Three States Have Banned Fracking Practice
On April 3, 2017, Maryland became the third state to outlaw the practice of fracture drilling for oil or natural gas – also called fracking. The practice of fracking, which injects millions of gallons of water laced with chemicals, has been found to contaminate nearby drinking water wells.
In May of 2012, the State of Vermont was the first state to ban fracking. The State of New York followed suit and banned fracking in June of 2015. This followed a seven-year environmental impact statement that found fracking resulted in significant environmental damage.
Fracking has become controversial over the past decade due to a number of other environmental reports. These have also fracking operations contaminating wells with chemicals, sometimes making residents sick and well-water flammable.
Natural gas lobbyists worked hard in all three states to prevent the bills from being passed. But sentiment among the people of these states, and their congressmen was too difficult to overcome.
We have also reported that the State of Pennsylvania fined gas operators for poisoning water wells in 2012.
Bush/Chaney Bill eased restrictions
Much of the controversy has been a result a 2005 Bush/Cheney Bill that exempted natural gas drilling operations from having to comply with the 1974 Safe Drinking Water Act, giving natural gas drillers the ability to not disclose the chemicals they use, and allowing the Environmental Protection Agency little jurisdiction over natural gas drilling operations.
As a result, many states have sought to fill the gap of governance. Both New York and Maryland have placed moratoriums on fracking, awaiting full environmental impact reports. And three states, Wyoming, Texas and Michigan, have passed legislation requiring natural gas drillers to disclose the chemicals used for their drilling operations.
In 2012, Ohio Governor John Kasich sought to limit fracking wastewater dumping, after several earthquakes hit near Youngstown, OH. Since then, thousands of earthquakes have been linked to fracking operations. Scientists have determined that earthquakes are related to pushing fracking wastewater into wells up to 9,000 feet deep.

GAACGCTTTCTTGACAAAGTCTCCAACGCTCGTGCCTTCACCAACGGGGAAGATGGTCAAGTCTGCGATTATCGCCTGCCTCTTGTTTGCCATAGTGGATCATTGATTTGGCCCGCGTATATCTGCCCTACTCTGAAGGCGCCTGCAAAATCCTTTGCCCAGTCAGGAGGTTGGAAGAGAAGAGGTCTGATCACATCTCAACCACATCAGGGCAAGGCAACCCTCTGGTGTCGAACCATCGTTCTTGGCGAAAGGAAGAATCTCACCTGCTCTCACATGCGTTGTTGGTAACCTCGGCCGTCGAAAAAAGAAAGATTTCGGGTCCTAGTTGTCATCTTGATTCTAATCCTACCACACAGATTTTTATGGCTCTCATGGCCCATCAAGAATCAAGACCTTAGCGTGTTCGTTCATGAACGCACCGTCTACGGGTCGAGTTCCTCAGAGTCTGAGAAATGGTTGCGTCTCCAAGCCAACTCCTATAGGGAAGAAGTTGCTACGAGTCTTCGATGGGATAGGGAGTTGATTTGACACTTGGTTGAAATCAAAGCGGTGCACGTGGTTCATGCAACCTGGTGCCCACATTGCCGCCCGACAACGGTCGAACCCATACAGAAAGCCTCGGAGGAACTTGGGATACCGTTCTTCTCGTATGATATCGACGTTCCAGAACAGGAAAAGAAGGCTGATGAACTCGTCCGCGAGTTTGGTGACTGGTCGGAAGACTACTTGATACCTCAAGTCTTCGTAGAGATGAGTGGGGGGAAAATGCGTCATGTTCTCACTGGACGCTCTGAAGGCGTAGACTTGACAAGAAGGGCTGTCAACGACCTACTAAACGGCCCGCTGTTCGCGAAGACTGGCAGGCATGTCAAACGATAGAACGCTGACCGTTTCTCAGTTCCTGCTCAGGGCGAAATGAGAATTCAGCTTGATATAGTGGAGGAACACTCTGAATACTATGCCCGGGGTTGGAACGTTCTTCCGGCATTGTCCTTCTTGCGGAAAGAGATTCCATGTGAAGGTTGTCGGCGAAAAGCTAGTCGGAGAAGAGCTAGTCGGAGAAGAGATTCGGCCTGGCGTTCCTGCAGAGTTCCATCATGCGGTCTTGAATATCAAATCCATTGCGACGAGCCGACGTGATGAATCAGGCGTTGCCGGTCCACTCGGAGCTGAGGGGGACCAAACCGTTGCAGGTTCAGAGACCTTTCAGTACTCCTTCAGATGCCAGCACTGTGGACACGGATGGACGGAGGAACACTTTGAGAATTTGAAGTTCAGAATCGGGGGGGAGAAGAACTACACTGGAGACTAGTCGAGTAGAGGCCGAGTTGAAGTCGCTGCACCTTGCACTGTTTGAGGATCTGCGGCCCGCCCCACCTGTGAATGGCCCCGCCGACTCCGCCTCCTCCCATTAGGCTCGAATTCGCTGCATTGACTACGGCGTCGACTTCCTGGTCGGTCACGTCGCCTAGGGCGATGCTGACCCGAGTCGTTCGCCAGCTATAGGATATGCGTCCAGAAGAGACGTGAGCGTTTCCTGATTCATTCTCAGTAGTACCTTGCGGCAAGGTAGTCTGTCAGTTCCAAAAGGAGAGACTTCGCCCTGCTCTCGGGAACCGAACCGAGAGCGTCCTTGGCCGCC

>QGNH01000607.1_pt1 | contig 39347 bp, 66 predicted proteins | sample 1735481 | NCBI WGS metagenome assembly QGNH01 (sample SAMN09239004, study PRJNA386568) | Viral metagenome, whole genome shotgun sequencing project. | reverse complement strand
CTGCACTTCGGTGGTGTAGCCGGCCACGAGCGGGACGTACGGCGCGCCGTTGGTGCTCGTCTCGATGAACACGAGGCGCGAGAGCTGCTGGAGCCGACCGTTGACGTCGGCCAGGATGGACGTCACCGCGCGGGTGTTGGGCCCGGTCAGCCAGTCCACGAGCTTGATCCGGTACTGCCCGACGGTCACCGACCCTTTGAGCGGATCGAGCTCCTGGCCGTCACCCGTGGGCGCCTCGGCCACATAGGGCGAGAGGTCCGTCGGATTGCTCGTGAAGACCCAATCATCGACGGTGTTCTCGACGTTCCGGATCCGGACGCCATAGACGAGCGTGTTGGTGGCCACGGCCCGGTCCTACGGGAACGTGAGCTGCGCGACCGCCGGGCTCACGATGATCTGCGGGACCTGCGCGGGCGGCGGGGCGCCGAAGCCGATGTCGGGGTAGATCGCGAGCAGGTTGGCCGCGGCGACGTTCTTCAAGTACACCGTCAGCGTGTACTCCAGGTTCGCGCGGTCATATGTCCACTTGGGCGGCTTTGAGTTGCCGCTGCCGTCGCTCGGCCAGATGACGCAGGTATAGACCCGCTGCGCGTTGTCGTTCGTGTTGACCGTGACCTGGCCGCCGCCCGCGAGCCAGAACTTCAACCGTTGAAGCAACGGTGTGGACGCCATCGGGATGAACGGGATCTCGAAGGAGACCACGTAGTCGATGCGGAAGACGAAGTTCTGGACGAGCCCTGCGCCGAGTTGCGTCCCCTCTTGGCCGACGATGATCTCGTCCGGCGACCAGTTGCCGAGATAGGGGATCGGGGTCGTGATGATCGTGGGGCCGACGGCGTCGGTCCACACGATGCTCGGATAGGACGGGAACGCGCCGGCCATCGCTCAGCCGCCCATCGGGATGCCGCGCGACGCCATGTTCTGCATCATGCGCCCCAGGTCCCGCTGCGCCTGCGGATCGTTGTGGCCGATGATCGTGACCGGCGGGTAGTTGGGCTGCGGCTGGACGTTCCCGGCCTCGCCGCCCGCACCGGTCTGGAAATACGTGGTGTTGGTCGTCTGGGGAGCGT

Fracking and water tables
Earthquake associations aside, natural gas companies argue that they drill far below the water table levels, and their drill casings are tight enough to prevent the chemicals they use from contaminating wells. Their shale drilling operations will go up to 8,000 feet, while the water tables are typically about 1,000 feet. Environmental groups argue that cracks and leaks in the well casings contaminate wells.
According to experts, a natural gas drilling operation will utilize from one to eight million gallons of water with up to 300 tons of chemicals. Less than 50% of the water is recovered from the well. There can be more than 500 chemicals used in a horizontal fracking operation.
Some of these chemicals have been identified as VOCs – volatile organic compounds. VOCs are readily toxic to the environment and can cause major health disorders if consumed with either water or air. Others include rust-prevention and antimicrobial chemicals.
We have previously reported about a Texas community that may have become sickened by fracking operations. Other reports of well contaminations have been documented by the 2010 film, Gasland.